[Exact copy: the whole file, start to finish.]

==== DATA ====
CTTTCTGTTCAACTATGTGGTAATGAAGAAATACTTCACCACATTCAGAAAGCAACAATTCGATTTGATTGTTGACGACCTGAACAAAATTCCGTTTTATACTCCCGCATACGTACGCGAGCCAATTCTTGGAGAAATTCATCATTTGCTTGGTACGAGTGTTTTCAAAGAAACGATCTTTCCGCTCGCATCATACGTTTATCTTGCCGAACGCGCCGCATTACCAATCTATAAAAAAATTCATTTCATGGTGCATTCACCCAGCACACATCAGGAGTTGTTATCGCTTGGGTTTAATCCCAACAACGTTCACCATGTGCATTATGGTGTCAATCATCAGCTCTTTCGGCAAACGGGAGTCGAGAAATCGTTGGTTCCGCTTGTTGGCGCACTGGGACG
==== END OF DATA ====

CTTTCTGTTCAACTATGTGGTAATGAAGAAATACTTCACCACATTCAGAAAGCAACAATTCGATTTGATTGTTGACGACCTGAACAAAATTCCGTTTTATACTCCCGCATACGTACGCGAGCCAATTCTTGGAGAAATTCATCATTTGCTTGGTACGAGTGTTTTCAAAGAAACGATCTTTCCGCTCGCATCATACGTTTATCTTGCCGAACGCGCCGCATTACCAATCTATAAAAAAATTCATTTCATGGTGCATTCACCCAGCACACATCAGGAGTTGTTATCGCTTGGGTTTAATCCCAACAACGTTCACCATGTGCATTATGGTGTCAATCATCAGCTCTTTCGGCAAACGGGAGTCGAGAAATCGTTGGTTCCGCTTGTTGGCGCACTGGGACG